Associate Professor of Sociology
"Our moment in history demands that we all confront the crises of the day, particularly the poverty and under-development of more than one half of the globe. Some of these areas are just around our own neighborhoods."
Valerian DeSousa grew up and was educated in Bombay (now Mumbai) India, and as a young undergraduate student of economics became passionately involved in the social issues of the day. Today, he is deeply invested in working with researchers and students across the world on issues of globalization and development. He recently took a group of students to Mumbai and Pune in India to work on projects in the slums and with rescued street children, an experience that students found profoundly educational and life changing. He seeks to train students to be thoughtful intellectuals, cosmopolitan in the best sense of the word, and to work across cultures without being ethnocentric.
Dr. DeSousa developed an interest in labor issues as a consequence of his investment in equal rights, and earned a Masters Degree from India's premier institution on labor relations, and then worked for Hindustan Petroleum Corporation - one of the largest Government run petroleum companies in India - in the capacity of a labor relations officer. He subsequently studied at the University of Illinois at Urbana-Champaign where he settled into his professional identity as a sociologist. In Illinois, he also participated in the Unit for Criticism and Interpretive Theory, an inter-disciplinary program, that helped shape his research interests. According to Valerian, his love of culture and society, and curiosity about the rich and strange relationship between the two, is nourished by sociology. He considers sociology an ideal modern discipline suited for students who have a wide range of interests and don't wish to get into narrow specializations.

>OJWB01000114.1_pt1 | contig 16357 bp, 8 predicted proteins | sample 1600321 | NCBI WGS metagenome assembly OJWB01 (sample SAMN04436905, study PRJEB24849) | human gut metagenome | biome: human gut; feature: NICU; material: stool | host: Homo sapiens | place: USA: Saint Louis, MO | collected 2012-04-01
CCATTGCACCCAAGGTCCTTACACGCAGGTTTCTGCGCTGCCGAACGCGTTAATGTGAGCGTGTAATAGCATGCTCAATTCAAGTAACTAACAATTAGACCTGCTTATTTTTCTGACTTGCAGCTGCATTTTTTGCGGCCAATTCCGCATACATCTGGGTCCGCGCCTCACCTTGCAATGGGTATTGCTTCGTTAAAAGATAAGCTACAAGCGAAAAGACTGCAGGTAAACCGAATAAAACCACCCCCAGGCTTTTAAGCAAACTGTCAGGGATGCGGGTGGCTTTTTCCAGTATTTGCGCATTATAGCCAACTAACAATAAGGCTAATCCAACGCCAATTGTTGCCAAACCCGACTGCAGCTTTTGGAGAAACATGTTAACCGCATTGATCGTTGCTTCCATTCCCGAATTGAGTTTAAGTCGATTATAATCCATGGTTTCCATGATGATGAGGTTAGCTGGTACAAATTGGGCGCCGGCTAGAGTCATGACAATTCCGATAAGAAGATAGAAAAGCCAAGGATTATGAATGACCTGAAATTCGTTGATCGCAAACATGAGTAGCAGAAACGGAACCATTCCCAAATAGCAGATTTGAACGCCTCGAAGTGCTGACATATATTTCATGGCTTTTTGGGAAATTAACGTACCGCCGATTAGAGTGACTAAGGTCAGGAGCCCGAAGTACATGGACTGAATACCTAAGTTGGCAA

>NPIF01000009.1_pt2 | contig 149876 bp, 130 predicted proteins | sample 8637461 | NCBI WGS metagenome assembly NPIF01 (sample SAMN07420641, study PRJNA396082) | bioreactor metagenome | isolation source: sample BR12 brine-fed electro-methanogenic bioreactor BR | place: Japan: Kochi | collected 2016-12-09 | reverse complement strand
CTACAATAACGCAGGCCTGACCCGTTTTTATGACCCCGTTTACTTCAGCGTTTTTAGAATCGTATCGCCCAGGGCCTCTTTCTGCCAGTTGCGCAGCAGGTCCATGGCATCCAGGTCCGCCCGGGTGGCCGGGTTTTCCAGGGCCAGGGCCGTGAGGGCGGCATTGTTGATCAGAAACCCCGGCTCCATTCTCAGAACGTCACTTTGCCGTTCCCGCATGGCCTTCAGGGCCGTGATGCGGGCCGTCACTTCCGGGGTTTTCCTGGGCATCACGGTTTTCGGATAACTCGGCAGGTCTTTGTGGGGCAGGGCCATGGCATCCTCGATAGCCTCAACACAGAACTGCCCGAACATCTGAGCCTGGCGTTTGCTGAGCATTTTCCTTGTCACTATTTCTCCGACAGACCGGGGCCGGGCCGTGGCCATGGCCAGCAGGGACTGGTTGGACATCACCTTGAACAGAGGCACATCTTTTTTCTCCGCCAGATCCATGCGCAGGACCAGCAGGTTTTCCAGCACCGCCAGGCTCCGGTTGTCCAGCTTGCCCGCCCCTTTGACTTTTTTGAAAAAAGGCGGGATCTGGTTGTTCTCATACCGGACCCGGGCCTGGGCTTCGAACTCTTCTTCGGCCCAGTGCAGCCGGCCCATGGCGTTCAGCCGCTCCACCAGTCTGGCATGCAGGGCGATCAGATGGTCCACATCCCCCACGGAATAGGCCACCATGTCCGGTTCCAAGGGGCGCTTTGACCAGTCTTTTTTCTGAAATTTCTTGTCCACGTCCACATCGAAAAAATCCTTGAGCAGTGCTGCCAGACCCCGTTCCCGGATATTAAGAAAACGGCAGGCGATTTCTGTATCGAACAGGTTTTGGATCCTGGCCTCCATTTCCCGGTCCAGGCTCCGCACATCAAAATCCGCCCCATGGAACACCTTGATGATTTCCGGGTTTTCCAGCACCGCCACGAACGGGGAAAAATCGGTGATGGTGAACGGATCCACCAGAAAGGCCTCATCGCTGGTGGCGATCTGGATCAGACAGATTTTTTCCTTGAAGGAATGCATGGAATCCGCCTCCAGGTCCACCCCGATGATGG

Following a PhD in Sociology, Dr. DeSousa has published on the relationship between labor and law, industrial relations in India, and post-structuralist theories of the subject. He is now involved in two long term research projects. He is looking at the way the World's Fairs of the nineteenth and early twentieth century used artifacts and visual material to represent empire and its colonies. He is also doing field work on call centre work in India within the framework of theories of globalization. He is most recently the editor of a collection of inter-disciplinary essays on an emerging field of study: New Modernity. His forthcoming collection in the Comparative Literature and Culture Web series of Purdue University Press is entitled, Enigma of Arrival: New Modernities and the Third World. His own contribution, "Modernizing the Labor Subject" discusses how British colonial policy in India reformulated the manufacturing process. As a researcher, DeSousa is a bibliophile, and very interested in finding rare and unusual writings on his topics of research, and thus compiled the bibliography for the volume.
A teacher who revels in the classroom setting, DeSousa constantly refines his views of contemporary sociology, and is currently working with a colleague in the Sociology department to revise some courses to include new media, and then to produce a text book that would reflect his ideas on contemporary sociology. At WCU he wishes to promote cross-cultural models of international development. He is active with the Institute for International Development, Ethnic Studies Institute, and the Frederick Douglass Institute.